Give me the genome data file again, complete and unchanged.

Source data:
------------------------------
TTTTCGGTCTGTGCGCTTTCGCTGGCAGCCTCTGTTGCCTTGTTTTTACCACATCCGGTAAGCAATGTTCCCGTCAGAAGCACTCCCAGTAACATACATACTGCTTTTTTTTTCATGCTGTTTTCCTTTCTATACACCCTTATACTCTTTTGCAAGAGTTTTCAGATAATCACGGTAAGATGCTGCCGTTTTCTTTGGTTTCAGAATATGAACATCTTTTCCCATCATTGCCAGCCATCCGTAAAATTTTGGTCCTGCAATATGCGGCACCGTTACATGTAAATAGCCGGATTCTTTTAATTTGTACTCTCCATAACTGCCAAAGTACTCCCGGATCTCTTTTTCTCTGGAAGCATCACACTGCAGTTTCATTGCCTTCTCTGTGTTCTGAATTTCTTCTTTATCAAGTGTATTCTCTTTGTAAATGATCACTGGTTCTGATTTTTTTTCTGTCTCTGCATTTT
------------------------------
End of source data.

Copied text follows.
TTTTCGGTCTGTGCGCTTTCGCTGGCAGCCTCTGTTGCCTTGTTTTTACCACATCCGGTAAGCAATGTTCCCGTCAGAAGCACTCCCAGTAACATACATACTGCTTTTTTTTTCATGCTGTTTTCCTTTCTATACACCCTTATACTCTTTTGCAAGAGTTTTCAGATAATCACGGTAAGATGCTGCCGTTTTCTTTGGTTTCAGAATATGAACATCTTTTCCCATCATTGCCAGCCATCCGTAAAATTTTGGTCCTGCAATATGCGGCACCGTTACATGTAAATAGCCGGATTCTTTTAATTTGTACTCTCCATAACTGCCAAAGTACTCCCGGATCTCTTTTTCTCTGGAAGCATCACACTGCAGTTTCATTGCCTTCTCTGTGTTCTGAATTTCTTCTTTATCAAGTGTATTCTCTTTGTAAATGATCACTGGTTCTGATTTTTTTTCTGTCTCTGCATTTT